March 18, 1925 — The Tri-State Tornado

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Deep in the Ozark Mountains, in places scarcely changed through nine decades, there are legends of a monster. Though few, if any, still live to tell the tale first-hand, the tradition persists, straddling the line between fact and myth. In the Shawnee Hills of Southern Illinois, too, old-timers pass on the legend. Indeed, across three states and more than 200 miles, folks of a certain generation recall harrowing accounts by those who witnessed death drop from the sapphire sky one balmy pre-spring afternoon in 1925. Over three and a half hours, the Great Tri-State Tornado roared through the southern portions of Missouri, Illinois and Indiana, wiping town after town off the map as it ripped through forests and farmlands, over peaks and hollows, and across the mighty Mississippi River at speeds sometimes exceeding 70 mph. When the greatest tornado disaster in recorded history finally came to an end some 219 miles later, 695 people laid dead and more than a dozen towns and hundreds of farmsteads were left in splinters.

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July 6, 1893 — Pomeroy, Iowa

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The air was oppressive, clinging like a hot, damp blanket draped across the heartland of the United States. Despite a cooling rain the previous night and a thick blanket of clouds through the morning, midday sunshine pushed temperatures past 90 degrees by early afternoon in northwest Iowa. After a warm and dry beginning to the summer, rain was a welcome sight for the many farmers who wrested a living from the fertile prairie soil. As towering thunderheads began to burst into the muggy afternoon skies, however, concern began to grow. A stiff breeze picked up, blowing from the south and east with enough force to rustle trees and hold flags at attention. This, long-time residents knew, was cyclone weather.

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May 22, 2011 — The Joplin Tornado

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“Get the sirens going, get the sirens going, I’m telling you!”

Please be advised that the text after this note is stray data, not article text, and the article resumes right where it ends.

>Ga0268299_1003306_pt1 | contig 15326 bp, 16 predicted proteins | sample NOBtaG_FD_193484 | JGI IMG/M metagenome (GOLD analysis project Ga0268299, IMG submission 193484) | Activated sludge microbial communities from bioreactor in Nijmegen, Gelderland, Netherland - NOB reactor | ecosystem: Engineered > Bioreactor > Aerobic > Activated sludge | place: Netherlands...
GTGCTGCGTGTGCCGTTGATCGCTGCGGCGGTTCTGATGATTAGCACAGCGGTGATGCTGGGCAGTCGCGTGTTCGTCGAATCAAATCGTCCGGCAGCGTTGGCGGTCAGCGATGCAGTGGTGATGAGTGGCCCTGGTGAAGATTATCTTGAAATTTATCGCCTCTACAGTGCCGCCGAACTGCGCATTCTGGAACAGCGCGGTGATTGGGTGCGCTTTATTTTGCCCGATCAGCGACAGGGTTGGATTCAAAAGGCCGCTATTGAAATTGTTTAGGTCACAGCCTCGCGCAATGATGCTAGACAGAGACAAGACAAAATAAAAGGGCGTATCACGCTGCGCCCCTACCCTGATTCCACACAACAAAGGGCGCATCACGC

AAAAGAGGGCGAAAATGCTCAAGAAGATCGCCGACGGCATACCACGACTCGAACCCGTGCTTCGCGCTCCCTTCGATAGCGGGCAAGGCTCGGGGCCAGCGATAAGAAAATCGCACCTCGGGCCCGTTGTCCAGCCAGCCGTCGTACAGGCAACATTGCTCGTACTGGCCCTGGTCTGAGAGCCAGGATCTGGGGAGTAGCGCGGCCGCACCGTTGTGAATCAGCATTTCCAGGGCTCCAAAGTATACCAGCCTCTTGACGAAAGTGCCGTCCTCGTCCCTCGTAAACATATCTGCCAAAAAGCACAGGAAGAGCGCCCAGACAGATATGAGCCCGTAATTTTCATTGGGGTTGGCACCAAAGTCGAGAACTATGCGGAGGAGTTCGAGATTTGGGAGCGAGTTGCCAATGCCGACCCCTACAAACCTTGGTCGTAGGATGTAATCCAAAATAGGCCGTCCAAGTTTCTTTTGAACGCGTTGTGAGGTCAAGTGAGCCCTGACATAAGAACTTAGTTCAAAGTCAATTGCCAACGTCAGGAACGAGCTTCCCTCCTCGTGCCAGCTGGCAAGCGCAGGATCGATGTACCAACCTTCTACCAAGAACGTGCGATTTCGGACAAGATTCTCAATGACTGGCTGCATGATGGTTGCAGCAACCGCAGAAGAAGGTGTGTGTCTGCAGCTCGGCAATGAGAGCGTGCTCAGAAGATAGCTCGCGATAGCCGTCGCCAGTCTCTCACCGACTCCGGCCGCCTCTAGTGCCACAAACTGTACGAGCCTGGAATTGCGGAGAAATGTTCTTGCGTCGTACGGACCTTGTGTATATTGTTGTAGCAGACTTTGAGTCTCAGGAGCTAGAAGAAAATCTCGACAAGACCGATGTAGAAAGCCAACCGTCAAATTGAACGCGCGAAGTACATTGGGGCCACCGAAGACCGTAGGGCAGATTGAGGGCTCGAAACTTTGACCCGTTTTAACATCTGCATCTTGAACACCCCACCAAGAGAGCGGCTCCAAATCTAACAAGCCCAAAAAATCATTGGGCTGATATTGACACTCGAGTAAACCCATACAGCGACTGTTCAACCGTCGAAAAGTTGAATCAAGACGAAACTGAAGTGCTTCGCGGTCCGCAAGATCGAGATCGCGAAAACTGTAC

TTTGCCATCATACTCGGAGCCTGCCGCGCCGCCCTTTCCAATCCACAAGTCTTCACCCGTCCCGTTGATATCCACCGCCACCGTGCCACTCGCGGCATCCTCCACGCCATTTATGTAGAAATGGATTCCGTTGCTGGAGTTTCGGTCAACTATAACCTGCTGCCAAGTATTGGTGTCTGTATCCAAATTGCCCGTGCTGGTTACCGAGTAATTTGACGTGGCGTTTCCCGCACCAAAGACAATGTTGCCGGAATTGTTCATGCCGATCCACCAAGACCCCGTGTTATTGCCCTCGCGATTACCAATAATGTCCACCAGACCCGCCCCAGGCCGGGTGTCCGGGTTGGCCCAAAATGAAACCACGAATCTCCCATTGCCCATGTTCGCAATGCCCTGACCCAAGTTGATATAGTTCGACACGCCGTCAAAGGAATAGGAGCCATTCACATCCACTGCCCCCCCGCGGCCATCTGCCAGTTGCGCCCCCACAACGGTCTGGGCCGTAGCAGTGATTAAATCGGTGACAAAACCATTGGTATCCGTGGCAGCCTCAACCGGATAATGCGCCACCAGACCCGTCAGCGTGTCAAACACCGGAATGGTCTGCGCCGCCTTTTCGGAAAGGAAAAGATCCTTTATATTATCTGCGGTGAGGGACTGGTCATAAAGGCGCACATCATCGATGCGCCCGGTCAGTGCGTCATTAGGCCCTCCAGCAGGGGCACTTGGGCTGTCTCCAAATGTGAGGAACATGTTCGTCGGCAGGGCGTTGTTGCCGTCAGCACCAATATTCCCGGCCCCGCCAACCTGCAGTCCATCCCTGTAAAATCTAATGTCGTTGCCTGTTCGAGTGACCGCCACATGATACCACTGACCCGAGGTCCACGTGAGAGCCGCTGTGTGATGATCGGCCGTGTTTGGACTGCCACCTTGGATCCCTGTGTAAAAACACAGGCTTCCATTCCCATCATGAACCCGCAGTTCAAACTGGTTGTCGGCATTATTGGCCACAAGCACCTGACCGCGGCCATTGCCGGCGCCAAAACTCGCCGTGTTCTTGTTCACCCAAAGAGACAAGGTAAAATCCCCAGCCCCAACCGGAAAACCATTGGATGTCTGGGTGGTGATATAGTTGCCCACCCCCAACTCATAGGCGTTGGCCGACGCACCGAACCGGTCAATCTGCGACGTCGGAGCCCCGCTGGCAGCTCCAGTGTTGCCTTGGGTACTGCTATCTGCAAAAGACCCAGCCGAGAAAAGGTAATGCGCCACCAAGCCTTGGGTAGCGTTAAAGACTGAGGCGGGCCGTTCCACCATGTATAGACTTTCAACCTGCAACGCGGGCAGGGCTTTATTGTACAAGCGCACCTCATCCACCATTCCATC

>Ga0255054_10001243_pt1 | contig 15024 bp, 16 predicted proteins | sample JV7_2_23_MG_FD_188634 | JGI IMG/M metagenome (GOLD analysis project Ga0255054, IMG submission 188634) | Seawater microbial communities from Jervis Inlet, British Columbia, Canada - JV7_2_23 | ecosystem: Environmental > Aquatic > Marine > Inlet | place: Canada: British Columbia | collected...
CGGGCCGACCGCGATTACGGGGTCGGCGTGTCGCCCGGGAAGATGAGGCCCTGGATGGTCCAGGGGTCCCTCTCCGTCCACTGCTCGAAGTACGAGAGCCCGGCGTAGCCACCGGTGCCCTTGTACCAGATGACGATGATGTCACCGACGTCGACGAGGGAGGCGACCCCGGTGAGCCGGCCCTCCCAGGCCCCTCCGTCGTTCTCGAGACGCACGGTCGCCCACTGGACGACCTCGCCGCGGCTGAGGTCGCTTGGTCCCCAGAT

The sense of urgency, bordering on panic, was palpable. The brilliant blue springtime skies had become a malevolent, roiling mass of charcoal grays and diffuse blue-greens. The murky clouds heaved curtains of rain and a spattering of hail as storm chaser Jeff Piotrowski pulled alongside a police cruiser near Seventh Street and Black Cat Road on the south side of Joplin, Missouri. The doppler radar inside Jeff’s vehicle indicated an extremely intense circulation just minutes from town, but one look to the southwest left no doubt. Lowering from the sky to engulf the horizon was a massive, billowing cone of clouds. A scattering of debris soon followed, prompting Piotrowski to issue his desperate plea. By the time the sirens wailed to life, the single deadliest tornado in more than six decades had already begun its path of devastation.

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April 11, 1965 — Palm Sunday Outbreak

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Across the upper Midwestern United States, March of 1965 was cold, snowy and miserable. The month began with blizzard conditions across the region on March 2, bringing heavy snow and a biting 50mph wind. Another, more significant blizzard would follow on St. Patrick’s Day, March 17. Several feet of snow buried the region, while 60mph winds whipped the landscape and blew the powdery snow into vast drifts tall enough to bury cars along the streets. In many locations, 1965 ranked among the top-20 coldest and snowiest Marches on record. A respite would not come until the first week of April, when a surge of warm air brought unseasonable warmth and temperatures into the low 70s. The warmth would not last long, however, as another arctic air mass settled over the region on the 8th with temperatures slipping back to the 30s and 40s.